While Sonny struggles with recuperating and tries to get used to the idea of living a life with only one arm, Aldo Hernandez, the hospital's janitor, asks Sonny to help find his daughter and bring her back home. Read more...
While Sonny struggles with recuperating and tries to get used to the idea of living a life with only one arm, Aldo Hernandez, the hospital's janitor, asks Sonny to help find his daughter and bring her back home. She has got herself mixed up with a couple of brothers involved in a string of robberies. Sonny agrees to help, but is more concerned about a wholly different criminal in town who has taken to killing young women and leaving them in local fields for crows to feast on.
Just as Sonny is able to track down Aldo's daughter, he comes to an uncomfortable realization about who might be responsible for the string of murders and races to nab the killer before another girl is left to the crows.
- ISBN-13: 9781633880849
- ISBN-10: 1633880842
- Publisher: Seventh Street Books
- Publish Date: January 2016
- Page Count: 280
- Dimensions: 8.1 x 5.5 x 0.8 inches
- Shipping Weight: 0.5 pounds
Publishers Weekly® Reviews
- Reviewed in: Publishers Weekly, page .
- Review Date: 2015-10-19
- Reviewer: Staff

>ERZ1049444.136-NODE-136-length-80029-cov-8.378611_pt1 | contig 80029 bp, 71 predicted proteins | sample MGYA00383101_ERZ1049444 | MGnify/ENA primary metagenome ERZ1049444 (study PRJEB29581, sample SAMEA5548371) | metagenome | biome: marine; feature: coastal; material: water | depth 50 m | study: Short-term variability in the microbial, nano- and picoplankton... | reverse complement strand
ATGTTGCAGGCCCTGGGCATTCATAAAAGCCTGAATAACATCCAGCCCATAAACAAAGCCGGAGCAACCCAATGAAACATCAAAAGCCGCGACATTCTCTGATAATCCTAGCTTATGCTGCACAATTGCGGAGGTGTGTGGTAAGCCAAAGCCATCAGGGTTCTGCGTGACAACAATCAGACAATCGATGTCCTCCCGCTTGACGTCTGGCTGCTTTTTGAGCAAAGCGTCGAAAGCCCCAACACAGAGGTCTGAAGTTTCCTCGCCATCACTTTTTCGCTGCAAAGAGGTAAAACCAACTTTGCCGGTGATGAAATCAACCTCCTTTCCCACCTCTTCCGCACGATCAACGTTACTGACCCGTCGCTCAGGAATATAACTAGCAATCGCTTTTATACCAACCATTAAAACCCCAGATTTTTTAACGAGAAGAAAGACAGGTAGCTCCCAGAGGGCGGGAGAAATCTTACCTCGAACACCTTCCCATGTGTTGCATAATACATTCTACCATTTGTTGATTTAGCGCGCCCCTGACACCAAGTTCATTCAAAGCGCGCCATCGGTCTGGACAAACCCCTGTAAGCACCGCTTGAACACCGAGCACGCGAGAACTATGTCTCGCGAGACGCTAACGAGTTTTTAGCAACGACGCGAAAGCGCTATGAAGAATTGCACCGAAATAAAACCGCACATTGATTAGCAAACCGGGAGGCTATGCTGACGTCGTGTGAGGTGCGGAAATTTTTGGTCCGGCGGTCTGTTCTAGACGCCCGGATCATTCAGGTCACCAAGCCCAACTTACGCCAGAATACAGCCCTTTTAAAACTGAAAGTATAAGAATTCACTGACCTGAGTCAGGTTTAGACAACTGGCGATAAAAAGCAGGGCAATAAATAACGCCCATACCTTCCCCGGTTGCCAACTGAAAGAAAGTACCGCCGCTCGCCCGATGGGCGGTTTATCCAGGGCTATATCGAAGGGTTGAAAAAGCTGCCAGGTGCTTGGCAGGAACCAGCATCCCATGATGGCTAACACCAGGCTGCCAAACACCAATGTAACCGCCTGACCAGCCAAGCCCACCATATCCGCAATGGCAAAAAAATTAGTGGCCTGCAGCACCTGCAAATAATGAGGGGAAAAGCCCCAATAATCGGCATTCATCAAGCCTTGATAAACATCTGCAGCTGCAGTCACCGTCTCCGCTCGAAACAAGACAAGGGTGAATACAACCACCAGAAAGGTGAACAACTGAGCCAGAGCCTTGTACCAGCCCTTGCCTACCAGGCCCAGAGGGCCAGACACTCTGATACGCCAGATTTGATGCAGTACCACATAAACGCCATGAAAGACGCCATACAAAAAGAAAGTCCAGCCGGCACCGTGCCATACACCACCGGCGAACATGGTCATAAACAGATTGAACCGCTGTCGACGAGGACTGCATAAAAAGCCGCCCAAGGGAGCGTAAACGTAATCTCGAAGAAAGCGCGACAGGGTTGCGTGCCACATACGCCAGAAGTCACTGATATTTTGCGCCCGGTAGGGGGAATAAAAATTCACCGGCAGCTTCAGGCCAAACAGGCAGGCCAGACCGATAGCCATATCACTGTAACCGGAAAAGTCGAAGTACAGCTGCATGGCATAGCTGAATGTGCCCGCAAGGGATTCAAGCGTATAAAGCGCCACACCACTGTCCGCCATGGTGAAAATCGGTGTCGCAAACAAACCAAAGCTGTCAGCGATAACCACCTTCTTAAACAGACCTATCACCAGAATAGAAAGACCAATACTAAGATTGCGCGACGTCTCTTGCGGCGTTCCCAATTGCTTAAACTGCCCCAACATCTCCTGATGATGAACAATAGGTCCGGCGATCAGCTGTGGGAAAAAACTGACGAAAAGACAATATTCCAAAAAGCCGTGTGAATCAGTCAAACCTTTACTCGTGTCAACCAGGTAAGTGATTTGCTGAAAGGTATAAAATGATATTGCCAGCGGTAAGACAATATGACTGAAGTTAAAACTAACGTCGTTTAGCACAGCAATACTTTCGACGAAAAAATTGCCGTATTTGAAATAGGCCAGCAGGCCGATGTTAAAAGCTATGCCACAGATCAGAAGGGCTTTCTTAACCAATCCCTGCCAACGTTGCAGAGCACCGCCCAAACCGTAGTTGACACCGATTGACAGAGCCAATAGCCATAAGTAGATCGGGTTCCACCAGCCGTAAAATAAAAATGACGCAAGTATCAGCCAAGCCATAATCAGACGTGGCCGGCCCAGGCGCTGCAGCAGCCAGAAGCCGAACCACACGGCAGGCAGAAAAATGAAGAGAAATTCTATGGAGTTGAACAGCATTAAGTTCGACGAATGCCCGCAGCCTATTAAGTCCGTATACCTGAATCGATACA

In 1933, Texas Ranger Sonny Burton, the hero of Sweazys murky mystery, loses an arm in a shoot-out with Bonnie and Clyde. Sonny resigns from the Rangers and sinks into despair, until a plea for help from Aldo Hernandez, the janitor at the hospital where hes recuperating, yanks him out of his emotional tailspin. Sonny sets out to find Aldos runaway daughter, Carmen, presently cohabiting with bootleggers Edberto Renaldo and his identical twin brother, Eberto. Meanwhile, Sonny worries that hell never find justice for a string of young women a killer has left rotting on the roadside. Sweazy (See Also Murder) handles his two plots unevenly: the emotional complexity of Carmens relationship with the brothers and the racy momentum of the crime spree they embark on divert attention from the mystery of the dead women, which dwindles to a flat resolution. Still, the book succeeds in bringing to life Depression-era Texas: in particular, the virtues of its self-sufficient citizens and its dusty landscape. Agent: Cherry Weiner, Cherry Weiner Literary Agency. (Jan.)